Issue of July 5, 2020
     
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Fear and faith

Jesus got into the boat, His disciples followed Him. Suddenly a violent storm came up on the sea, so that the boat was being swamped by waves; but He was asleep. They came and woke Him, saying, “Lord, save us! We are perishing!” He said to them, “Why are you terrified, O you of little faith?” Then He got up, rebuked the winds and the sea, and there was a great calm.” (Matthew 8:23-26)

Ending the month of June and looking forward to July and the coming months seem to be confronted by uncertainty and fear due to the Covid-19 and the increasing number of Covid cases at more than 36,000 in the country.

Many frontliners, especially doctors and health workers, are expressing their brokenness and exhaustion. Many government officials too realized their limitations over the battle and are groping as well. Many people are living in fear. Still some are taking things for granted. In short, we are all groping.

We try to ponder on the gospel and look into ourselves in their shoes.

We are like the apostles who were overcome by fear because of the violent storm. They failed to recognize the presence of Jesus. They failed to recognize the power of Jesus. They failed to recognize that they were sailing with Jesus. They were focused on the wind and the waves.

The wind and the waves that troubled the apostles then can be the virus we are experiencing today. Mental health, physical health, emotional health, and the economy of the country are gravely affected. The government and science admit its limitation on how to overcome the virus.

As participants of the battle against the virus, we continue to spread optimism.

Our humble contribution here in the hinterlands may not be noble in the eyes of the government but at least positivity is spreading hope to the helpless.

We ended June with the first online PAP concert. PAP, which stands for PNP, AFP, and Padi, initiated the first online PAP song fest that inspired people who are on quarantine, through creativity and music.

The first PAP song fest had 17 entries over Mountain Province. It was a successful one, evidenced by the participation of the youth and the joy it gave to the parents and communities.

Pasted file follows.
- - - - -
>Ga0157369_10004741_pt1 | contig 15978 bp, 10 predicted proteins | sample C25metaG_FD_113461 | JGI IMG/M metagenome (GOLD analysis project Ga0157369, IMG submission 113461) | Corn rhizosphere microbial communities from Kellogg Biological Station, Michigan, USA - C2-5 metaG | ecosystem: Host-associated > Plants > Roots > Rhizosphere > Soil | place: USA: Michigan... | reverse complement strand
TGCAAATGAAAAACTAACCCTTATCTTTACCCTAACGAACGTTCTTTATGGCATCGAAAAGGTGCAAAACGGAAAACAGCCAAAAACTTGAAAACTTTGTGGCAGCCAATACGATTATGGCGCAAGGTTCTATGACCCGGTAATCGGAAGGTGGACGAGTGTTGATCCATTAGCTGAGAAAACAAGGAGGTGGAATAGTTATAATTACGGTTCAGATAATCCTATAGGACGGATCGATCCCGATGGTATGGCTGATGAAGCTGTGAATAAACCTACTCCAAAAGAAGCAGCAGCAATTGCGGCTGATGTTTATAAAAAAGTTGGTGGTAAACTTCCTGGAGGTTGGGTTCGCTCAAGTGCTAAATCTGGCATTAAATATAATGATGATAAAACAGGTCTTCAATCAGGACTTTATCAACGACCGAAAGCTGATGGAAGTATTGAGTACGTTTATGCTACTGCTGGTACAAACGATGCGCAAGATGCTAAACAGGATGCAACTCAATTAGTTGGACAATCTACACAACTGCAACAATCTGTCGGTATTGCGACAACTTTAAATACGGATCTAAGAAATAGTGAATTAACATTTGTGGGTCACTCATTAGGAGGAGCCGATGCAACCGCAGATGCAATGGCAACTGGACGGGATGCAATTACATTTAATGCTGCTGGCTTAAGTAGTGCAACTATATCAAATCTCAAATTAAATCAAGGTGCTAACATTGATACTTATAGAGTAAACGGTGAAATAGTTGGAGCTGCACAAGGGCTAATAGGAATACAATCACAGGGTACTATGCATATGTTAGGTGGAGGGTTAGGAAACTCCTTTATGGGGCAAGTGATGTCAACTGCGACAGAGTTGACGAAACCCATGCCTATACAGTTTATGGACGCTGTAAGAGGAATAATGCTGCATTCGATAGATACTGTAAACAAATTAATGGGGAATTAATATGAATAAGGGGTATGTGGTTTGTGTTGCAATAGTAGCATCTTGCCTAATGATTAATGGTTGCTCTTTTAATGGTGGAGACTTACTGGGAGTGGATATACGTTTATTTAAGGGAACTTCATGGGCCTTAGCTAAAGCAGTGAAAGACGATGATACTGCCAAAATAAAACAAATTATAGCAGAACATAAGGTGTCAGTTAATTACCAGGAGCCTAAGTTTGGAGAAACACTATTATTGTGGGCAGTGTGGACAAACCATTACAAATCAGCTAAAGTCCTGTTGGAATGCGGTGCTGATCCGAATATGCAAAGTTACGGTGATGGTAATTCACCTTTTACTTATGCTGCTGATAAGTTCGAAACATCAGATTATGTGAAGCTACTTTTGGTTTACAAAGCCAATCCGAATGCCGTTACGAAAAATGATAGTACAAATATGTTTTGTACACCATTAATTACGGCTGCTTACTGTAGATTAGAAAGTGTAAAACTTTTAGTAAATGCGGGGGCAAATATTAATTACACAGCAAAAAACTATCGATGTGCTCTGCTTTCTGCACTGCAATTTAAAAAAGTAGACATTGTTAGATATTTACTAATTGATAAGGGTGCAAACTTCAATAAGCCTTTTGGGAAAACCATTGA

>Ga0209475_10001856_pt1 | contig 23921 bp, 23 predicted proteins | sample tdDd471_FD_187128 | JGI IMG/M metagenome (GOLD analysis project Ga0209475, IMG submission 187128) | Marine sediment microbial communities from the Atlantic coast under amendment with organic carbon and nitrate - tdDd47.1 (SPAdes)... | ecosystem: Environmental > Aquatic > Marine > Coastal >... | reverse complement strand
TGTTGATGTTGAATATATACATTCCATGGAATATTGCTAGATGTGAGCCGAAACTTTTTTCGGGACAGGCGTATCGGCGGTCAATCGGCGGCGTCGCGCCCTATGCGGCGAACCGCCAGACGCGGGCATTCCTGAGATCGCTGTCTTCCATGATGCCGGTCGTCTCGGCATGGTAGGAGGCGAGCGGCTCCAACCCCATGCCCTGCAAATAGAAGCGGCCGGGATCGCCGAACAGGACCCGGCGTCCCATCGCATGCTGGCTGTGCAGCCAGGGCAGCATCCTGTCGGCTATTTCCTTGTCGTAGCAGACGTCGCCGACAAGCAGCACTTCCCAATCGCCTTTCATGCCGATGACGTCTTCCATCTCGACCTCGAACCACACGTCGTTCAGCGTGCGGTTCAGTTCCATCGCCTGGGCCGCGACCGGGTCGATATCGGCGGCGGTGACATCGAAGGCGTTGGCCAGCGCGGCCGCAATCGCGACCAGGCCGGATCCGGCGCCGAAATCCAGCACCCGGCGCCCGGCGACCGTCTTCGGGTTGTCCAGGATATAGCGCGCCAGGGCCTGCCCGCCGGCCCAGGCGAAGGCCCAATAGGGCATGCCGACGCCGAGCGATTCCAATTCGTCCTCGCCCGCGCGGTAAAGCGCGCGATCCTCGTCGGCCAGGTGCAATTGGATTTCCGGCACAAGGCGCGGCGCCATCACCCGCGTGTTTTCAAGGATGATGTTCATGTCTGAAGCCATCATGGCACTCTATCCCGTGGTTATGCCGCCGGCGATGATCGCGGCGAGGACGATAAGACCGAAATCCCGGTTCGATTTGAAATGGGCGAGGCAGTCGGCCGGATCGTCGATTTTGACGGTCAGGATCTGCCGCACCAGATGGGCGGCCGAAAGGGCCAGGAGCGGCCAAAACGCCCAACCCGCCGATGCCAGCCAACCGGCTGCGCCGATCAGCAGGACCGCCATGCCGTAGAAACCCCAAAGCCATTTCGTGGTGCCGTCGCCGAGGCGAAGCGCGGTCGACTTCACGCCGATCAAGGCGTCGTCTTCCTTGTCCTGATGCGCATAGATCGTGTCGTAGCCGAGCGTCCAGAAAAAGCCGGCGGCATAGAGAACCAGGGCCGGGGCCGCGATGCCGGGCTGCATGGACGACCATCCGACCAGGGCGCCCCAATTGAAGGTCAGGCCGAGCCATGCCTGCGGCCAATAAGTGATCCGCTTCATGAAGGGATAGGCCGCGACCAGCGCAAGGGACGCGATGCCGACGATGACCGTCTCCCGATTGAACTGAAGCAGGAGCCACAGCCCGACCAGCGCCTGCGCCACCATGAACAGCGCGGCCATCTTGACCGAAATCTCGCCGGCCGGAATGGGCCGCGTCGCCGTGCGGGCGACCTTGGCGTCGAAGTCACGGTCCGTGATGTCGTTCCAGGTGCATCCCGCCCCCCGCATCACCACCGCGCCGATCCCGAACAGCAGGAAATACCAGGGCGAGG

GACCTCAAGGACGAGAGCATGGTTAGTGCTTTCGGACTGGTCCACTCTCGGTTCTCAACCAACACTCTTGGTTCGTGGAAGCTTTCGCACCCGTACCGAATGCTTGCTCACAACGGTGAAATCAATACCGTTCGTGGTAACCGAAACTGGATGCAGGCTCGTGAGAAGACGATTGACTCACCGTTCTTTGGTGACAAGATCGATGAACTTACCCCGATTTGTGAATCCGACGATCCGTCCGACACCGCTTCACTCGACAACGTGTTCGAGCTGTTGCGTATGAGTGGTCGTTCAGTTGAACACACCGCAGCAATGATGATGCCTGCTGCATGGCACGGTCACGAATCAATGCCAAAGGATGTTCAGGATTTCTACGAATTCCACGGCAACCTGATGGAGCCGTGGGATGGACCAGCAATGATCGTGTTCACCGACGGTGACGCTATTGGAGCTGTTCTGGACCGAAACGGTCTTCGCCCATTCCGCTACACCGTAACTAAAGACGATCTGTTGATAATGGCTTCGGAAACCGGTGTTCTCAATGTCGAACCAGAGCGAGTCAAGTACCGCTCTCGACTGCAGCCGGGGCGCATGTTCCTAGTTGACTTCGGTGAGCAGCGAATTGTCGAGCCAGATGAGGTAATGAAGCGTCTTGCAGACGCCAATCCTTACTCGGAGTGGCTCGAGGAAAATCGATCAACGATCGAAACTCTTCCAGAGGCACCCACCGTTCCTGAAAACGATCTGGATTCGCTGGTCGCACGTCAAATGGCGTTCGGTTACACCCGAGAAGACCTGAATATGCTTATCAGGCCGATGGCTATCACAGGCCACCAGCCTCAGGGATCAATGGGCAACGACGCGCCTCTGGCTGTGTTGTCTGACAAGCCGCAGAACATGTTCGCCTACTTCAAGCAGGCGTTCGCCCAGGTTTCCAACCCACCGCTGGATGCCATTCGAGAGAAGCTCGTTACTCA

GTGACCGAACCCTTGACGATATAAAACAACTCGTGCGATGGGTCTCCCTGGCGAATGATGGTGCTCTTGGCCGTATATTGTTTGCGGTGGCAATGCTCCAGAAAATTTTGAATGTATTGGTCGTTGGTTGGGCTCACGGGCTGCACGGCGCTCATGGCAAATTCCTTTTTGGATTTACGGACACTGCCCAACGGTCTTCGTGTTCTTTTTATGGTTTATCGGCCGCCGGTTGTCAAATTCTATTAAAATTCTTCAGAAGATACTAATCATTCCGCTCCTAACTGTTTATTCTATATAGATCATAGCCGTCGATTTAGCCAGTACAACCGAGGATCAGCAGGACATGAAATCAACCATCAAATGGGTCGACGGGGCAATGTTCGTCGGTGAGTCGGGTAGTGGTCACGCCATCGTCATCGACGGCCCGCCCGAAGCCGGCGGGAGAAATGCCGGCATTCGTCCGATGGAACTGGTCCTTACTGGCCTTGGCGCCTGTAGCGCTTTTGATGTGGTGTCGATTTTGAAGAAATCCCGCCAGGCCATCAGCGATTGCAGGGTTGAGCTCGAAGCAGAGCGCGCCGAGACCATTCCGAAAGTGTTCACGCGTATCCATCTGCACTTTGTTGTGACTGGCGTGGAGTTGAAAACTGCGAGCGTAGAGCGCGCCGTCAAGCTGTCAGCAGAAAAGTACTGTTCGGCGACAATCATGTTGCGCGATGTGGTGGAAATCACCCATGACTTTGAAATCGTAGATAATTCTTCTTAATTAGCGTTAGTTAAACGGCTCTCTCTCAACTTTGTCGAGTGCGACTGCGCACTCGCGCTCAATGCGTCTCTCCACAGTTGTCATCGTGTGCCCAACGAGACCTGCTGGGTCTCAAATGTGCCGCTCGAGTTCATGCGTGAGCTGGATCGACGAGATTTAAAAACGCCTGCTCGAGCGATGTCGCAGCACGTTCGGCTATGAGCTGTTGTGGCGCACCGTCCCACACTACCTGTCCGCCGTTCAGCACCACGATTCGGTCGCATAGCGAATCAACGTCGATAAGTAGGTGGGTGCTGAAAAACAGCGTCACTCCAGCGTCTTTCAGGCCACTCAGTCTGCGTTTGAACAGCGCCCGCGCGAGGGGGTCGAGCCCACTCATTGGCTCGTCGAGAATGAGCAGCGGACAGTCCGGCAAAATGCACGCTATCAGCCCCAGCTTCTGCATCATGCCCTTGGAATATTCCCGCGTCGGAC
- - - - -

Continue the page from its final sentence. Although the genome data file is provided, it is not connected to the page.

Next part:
On June 30, the three groups staged the first PAP online concert to advocate peace. The concert was punctuated by beautiful messages of Gov. Bonifacio Lacwasan, Sagada Mayor James Pooten, Mountain Province Police Provincial Director Homer Penecilla, Sagada Chief of Police Basilio Hopdayan, and Charlie Company Commander Keith Paquibot.

The messages revolved on the need to be in solidarity against the evil forces that disturb peace and our collective effort to overcome the virus.

The winners of the PAP songfest performed during the concert while some guests performed their expertise, like Nellie Pitog with her harmonica and Gerry Fatiig with his folk and country songs. The PNP voices hovered the church to tell our responsibility, to work for peace, and to encourage the rebels to come home.

Jomarick Felina of PMFC launched the second PAP songfest with the contest piece “Come Home.” The song was written from the testimony of a rebel returnee, from peace advocates, and from Jomarick and his company. The second PAP song fest invites the whole Cordillera.

The first online concert was successful because it met its objective to promote peace and to make us aware of our responsibility.

God is in charge and He will always be in charge even in times of fear. We keep our faith in Him. Let our fear bring us closer to Jesus. Let our fear be a healthy fear.

Reach me at Marcsongs123@gmail.com or at 0905-165-3669.

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